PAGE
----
Whether we are talking about a new build or an energy-efficient refurbishment project, it is essential to adopt a comprehensive approach, covering all phases from design to operation.
Commissioning management is a comprehensive approach that provides a structured framework for verifying, testing and validating a building’s performance. Its main aim is to ensure that the defined objectives are met and that they are met throughout the project.
Ultimately, commissioning management plays an essential role in a project’s quality approach and in the optimum management of energy performance. In this article, we will explore the origins and benefits of commissioning management on the overall performance of a building, with a particular focus on its energy efficiency.
Why opt for a Commissioning Management approach?
Commissioning Management: Quality approach for buildings
Commissioning management is a quality process designed to ensure that a building’s performance complies with standards at every stage of its life cycle, from construction to renovation, operation and maintenance.
So what’s the aim? To improve a building’s performance and transform it into an efficient building that wisely uses available resources. This approach covers various areas and encompasses different performance tests, including safety, lighting, lifts, heating systems and many others.
According to ADEME, commissioning management is “all the tasks involved in bringing a new installation up to contractual performance levels and creating the conditions for maintaining them“. In other words, commissioning management ensures that performance targets are met and maintained throughout the life of the building.
Commissioning management has its roots in the United States, where it has become common practice. In the UK, it is beginning to gain in popularity, as it offers the possibility of aligning the objectives of the different players involved in the construction or renovation of a building. While builders aim to deliver a building that meets specifications, operators seek to optimise performance while reducing costs. The aim of commissioning management is to place performance and quality at the heart of all concerns throughout the life of the building.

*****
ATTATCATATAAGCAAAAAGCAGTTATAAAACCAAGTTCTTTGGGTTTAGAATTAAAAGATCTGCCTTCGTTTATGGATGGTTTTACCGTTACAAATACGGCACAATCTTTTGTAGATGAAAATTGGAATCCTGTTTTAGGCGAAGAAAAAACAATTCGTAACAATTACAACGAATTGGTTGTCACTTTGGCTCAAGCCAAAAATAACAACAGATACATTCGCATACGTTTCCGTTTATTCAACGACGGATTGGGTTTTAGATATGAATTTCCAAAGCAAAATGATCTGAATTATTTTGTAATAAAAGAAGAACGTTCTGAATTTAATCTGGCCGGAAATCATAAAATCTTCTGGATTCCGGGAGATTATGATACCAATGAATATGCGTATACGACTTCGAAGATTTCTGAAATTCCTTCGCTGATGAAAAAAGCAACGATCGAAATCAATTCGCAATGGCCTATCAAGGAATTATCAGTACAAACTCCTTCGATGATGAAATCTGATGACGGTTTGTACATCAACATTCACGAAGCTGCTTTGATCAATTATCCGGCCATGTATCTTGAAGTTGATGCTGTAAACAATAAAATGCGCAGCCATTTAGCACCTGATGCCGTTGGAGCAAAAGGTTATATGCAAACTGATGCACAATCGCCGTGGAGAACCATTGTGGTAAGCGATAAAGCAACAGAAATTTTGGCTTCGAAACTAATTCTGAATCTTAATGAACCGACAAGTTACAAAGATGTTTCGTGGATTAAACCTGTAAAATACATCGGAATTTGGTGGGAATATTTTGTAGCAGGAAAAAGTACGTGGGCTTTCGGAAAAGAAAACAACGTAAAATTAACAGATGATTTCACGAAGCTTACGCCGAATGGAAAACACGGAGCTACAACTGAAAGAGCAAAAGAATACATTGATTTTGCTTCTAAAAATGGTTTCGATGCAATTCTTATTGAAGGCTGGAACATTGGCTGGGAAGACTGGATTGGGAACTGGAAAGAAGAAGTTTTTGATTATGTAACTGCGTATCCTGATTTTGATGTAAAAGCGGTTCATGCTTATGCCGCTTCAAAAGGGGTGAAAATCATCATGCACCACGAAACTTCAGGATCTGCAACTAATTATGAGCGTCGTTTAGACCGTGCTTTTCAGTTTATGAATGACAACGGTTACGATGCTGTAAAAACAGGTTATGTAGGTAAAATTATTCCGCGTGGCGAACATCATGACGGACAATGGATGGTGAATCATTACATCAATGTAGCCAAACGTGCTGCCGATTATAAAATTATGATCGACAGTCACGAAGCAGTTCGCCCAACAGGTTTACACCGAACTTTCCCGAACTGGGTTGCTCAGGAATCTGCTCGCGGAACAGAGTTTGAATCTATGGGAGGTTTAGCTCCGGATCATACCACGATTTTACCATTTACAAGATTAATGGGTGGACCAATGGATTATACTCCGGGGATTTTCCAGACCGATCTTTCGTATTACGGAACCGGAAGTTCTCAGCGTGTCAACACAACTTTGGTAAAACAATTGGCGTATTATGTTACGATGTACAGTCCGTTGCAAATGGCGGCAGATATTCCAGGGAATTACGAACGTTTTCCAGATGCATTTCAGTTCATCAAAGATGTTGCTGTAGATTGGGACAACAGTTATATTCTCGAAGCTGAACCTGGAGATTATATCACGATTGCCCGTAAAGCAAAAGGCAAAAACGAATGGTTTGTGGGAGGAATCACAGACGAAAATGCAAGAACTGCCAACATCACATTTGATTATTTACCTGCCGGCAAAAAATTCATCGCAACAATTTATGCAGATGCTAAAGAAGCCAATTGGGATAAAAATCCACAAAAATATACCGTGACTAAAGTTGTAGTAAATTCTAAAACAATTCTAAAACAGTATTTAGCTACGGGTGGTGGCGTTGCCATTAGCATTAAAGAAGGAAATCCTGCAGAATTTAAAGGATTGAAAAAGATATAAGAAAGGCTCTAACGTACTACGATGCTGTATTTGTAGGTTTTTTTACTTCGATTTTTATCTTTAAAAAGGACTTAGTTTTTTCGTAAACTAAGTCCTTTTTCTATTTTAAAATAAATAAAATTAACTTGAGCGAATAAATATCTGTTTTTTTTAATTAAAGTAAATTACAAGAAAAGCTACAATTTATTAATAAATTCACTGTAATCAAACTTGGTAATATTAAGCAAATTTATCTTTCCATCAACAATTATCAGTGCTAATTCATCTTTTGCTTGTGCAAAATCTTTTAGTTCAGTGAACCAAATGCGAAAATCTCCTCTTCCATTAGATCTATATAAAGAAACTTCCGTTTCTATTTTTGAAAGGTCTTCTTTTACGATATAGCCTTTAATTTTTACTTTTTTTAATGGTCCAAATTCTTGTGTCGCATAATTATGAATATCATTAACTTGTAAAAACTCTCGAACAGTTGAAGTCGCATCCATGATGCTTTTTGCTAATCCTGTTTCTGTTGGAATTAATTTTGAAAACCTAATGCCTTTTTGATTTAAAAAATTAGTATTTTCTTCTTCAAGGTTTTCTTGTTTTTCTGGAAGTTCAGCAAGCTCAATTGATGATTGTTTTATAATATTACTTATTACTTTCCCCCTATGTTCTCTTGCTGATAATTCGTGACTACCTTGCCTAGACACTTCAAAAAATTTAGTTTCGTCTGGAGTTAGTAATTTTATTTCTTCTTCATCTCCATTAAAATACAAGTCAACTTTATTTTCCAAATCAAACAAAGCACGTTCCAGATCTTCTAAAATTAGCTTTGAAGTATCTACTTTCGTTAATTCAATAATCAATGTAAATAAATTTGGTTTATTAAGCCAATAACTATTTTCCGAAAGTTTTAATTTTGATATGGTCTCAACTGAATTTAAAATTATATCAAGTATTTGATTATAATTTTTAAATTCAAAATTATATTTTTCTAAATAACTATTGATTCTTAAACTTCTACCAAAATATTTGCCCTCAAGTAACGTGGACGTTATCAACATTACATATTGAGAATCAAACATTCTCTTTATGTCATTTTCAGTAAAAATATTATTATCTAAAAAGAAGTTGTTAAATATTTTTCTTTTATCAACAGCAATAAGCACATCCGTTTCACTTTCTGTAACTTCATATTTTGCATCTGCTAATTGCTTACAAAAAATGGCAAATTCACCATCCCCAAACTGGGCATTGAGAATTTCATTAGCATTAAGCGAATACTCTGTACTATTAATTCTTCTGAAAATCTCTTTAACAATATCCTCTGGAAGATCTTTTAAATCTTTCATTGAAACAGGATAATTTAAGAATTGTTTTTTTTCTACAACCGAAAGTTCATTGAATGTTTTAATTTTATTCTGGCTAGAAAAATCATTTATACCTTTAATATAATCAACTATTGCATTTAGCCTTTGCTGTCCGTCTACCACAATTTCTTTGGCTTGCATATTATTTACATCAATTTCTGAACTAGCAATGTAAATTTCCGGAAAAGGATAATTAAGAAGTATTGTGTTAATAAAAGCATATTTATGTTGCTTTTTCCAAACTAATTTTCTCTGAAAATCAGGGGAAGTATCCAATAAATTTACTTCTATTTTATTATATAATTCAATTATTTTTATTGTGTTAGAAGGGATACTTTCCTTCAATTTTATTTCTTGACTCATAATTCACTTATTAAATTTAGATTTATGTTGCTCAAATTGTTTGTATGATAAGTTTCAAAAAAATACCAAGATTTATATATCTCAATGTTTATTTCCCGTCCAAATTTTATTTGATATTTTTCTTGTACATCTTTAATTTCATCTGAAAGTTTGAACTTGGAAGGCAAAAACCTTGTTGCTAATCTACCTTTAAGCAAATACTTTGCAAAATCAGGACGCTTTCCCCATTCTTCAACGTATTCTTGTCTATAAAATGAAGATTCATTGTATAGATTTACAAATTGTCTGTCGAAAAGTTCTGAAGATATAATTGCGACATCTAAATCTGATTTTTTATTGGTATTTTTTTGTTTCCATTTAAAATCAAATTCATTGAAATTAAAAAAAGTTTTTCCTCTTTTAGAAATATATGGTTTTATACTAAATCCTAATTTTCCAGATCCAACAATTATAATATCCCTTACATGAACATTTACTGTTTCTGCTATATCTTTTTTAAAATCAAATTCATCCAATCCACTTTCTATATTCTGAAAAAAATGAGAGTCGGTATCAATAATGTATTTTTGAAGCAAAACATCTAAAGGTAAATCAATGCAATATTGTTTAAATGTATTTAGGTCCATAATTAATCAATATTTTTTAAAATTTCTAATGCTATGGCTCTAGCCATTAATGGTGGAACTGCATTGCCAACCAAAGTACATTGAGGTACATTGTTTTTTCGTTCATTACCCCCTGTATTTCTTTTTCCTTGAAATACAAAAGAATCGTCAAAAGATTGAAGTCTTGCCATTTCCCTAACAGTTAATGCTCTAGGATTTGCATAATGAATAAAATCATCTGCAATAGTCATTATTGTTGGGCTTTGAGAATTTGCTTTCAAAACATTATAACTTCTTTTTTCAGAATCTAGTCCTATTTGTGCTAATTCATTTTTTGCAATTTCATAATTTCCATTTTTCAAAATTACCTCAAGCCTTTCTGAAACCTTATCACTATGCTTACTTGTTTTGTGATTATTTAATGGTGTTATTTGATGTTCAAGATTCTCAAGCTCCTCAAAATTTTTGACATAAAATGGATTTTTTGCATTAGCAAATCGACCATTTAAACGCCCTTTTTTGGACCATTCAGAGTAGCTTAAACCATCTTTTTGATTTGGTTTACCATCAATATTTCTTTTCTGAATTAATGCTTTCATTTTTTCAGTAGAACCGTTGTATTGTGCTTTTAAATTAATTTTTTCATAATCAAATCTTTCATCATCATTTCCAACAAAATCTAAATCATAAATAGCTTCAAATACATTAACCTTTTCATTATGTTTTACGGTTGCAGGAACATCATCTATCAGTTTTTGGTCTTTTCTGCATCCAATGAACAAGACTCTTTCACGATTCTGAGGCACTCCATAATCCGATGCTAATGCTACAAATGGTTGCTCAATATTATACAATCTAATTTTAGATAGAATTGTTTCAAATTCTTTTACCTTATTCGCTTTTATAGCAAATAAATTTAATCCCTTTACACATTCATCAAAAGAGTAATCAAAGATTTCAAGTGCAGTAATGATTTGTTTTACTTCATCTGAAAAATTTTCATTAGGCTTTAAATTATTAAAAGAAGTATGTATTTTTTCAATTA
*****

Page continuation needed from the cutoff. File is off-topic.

For those wondering whether it is necessary to opt for commissioning management, it is worth noting that in some cases it is an unavoidable requirement. For example, in the case of BREEAM (Building Research Establishment Environmental Assessment Method) certification at the ‘excellent’ level and above, commissioning management is compulsory. Similarly, for the Leadership in Energy and Environmental Design (LEED) programme, commissioning management is required at all levels to obtain certification. Although standards may vary from one label to another, this means that the requirements of a construction or renovation project can be met more precisely and with verified resources. It should be noted that generally speaking, commissioning management is a quality approach that is strongly recommended in the context of certifications or EPC (Energy Performance Contract) type contracts. The SBA (Smart Buildings Alliance for Smart Cities) also recommends commissioning management when installing a BMS to comply with the BACS decree.
Different types of commissioning management
There are several types of commission, each adapted to specific situations:
The most common and widely used, it is carried out on a new building. It is most often used for newly constructed projects and starts at the design stage and continues throughout construction and commissioning management. The aim is to inspect and confirm that the elements of the project are still in line with the initial objectives, and to make any necessary adjustments if this is not the case.